We look at this statement as Peter wanting to dwell or stay in this mountain top experience. I have even spoken from this position. We have all had times where we feel extremely close to God and we desire to keep this going. How can we keep the spiritual energy flowing when we come down from the mountain? Peter says let us build a tent. I have thought that as well at times. I personally often have great spiritual experiences when I go to the mountains of Colorado. I am fully aware that if I were offered a ministry position in the mountains, I would struggle to say no. I would want to stay because in my mind I would be closer to God in that place. But life must go on. We come down from the mountains and the struggles of daily life come back into play.
But Peter sees something that we often miss. He wants to build a tent not only to preserve the spiritual experience but also to restore Eden. The tent or tabernacle in ancient Israel was where God dwelt with them in the wilderness. Peter desires intimacy with God. He desires the restoration and reconciliation. He might not have understood what he was saying completely but God sees through our intentions and reveals the truth.
At that moment, a cloud came and overshadowed them. What is the cloud? A cloud overshadowed the mountain when Moses received the law. The cloud entered the tabernacle in the desert and entered the temple of Jerusalem. The cloud is God’s tabernacle. And through the cloud they hear a voice. “This is my Son, my Chosen One, listen to him.”
Peter made a confession, and God confirmed his confession. Jesus the embodied word of God came to dwell with us. He pitched his tent among us. He did this so that we could be restored to our rightful place. From the beginning of time God’s only desire was to dwell with his creation not because he needs us but he wants us to dwell with him.
God desires to dwell with us, but the war rages on. Just as the full nature of Jesus was shrouded, the origin of our desires and will is shrouded. We are not always aware of where our ideas come from. Are they from God or the kingdoms of men? Where does our help come from? And can we be deceived? We are surrounded by spiritual powers and desires of this world. Where is our attention?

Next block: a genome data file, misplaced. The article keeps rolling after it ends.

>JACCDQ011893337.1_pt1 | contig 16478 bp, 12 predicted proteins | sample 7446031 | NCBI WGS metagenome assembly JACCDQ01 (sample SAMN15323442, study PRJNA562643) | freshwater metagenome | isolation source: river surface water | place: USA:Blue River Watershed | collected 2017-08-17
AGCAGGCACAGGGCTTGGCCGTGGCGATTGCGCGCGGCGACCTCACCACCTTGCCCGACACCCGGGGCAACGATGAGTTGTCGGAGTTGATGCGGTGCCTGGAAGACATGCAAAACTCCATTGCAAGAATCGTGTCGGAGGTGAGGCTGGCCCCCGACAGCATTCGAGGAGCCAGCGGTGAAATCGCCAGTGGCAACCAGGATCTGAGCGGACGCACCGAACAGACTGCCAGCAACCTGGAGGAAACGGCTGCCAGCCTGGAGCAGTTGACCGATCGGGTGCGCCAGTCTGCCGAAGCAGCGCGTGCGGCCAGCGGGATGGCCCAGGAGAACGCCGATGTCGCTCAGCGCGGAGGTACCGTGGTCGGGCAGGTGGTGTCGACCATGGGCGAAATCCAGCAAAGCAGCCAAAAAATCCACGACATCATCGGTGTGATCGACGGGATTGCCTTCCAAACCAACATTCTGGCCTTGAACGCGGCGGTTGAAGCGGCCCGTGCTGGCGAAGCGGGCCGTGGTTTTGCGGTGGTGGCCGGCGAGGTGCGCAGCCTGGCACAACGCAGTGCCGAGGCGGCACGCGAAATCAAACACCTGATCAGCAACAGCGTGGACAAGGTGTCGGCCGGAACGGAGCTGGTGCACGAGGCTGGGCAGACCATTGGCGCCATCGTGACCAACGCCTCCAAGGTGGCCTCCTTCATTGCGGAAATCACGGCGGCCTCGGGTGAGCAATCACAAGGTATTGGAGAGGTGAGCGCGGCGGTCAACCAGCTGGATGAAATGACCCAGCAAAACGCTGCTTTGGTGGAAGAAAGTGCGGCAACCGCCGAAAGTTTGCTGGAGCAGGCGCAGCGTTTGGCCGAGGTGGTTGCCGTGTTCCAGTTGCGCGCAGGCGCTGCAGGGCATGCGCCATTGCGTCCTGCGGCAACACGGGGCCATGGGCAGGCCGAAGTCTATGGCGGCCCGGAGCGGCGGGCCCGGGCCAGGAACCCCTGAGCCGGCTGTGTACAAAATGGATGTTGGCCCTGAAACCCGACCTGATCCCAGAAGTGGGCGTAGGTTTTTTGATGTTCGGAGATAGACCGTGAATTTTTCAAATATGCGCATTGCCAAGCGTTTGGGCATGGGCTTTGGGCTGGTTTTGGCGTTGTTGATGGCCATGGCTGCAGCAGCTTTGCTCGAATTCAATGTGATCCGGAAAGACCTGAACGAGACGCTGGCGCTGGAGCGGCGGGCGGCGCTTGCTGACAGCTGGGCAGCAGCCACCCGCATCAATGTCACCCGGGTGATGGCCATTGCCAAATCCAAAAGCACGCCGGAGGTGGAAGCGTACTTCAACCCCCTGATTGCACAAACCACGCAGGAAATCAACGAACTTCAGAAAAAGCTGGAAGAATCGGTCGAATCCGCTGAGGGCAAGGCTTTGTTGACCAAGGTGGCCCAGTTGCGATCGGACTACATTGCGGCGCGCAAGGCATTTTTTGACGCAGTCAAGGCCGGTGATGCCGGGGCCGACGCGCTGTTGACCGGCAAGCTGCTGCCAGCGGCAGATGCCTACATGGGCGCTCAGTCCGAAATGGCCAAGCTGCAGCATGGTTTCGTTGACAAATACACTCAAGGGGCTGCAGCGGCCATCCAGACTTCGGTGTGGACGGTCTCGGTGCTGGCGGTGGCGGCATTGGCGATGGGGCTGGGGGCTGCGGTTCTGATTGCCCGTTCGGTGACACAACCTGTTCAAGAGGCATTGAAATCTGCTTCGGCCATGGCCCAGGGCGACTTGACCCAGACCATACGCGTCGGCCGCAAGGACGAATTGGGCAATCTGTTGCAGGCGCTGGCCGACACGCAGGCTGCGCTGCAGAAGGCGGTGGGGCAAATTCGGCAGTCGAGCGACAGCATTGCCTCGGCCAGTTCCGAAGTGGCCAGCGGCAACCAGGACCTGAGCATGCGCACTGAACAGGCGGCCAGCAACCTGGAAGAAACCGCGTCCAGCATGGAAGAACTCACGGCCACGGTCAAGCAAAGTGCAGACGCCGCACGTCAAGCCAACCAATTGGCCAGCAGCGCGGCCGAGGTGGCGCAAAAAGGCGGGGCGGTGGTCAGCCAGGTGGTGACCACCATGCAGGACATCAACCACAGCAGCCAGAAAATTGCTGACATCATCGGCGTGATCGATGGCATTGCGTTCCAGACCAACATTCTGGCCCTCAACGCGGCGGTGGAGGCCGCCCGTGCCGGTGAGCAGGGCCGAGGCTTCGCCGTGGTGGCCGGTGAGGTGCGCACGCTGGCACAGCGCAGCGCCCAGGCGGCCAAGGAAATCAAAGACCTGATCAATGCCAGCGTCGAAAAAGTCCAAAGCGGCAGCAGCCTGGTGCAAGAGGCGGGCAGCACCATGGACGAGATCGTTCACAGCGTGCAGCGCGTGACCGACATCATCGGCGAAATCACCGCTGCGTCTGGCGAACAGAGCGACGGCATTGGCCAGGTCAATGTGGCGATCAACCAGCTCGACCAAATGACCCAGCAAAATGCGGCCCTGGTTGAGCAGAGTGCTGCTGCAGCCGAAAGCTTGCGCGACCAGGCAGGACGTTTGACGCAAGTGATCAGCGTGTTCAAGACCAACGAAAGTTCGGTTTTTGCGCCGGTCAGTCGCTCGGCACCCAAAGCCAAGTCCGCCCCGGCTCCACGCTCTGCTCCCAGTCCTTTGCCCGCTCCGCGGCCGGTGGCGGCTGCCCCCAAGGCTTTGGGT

Peter had his heart in the right place, and yet in his desire to follow Christ he opposed the will of God. He wanted God to dwell on earth. He so desired this that he was blind. The glory of God and his desire to be close caused him to forget the ultimate mission. We have always been called to make the world around us like Eden, the kingdom.
And we come back to the eighth day. God created the world and commissioned us to make the world like Eden, while He rested on the seventh day. The eighth day all things are restored. Peter wanted to jump to the eighth day without fully completing the mission set before us. And Jesus shows them this. The next day they went down and continued to minister. They pushed back the forces of darkness and reflected the light of God. I ask if this is where we find ourselves?
In our desire to be close do God, do we pray that the Lord will return? I know we do, how could we not. It is our greatest desire. In that day, every knee will bow and every tongue will confess that Jesus is Lord. But the reality is that God so loves the world that he does not wish that even one person will pass into eternity without knowing him. As we wait for that day, God also waits. And as time continues to move forward the distractions get greater. And we are called even more to love God, embrace the Holy Spirit and to live the love of Christ with others. God revealed the truth, and he called us to listen to him. But will we listen? Will we enact? Will we participate in the prayer of Christ that His kingdom come, His will be done on earth as it is in heaven?
The world around us is filled with fear and turmoil. In the kingdoms of men, we find only uncertainty and postures of power. We like to say that we are the good and they are the bad, but the reality is that all have sinned and fallen short of the glory of God. God does not want Christian governments, he wants us. He wants his people, those that believe in him to reflect the divine light he shares to those who are in the darkness. This Transends the kingdoms of men and extends into the heavens. But that does not begin in Washington DC, or Kyiv or Moscow. That begins right here. It begins in our hearts. Will we stop looking at the kingdoms of men and begin to live Eden in our communities. Will we stop waiting and pitching tent, and instead share the hope that we have in Christ. Will we listen to Him?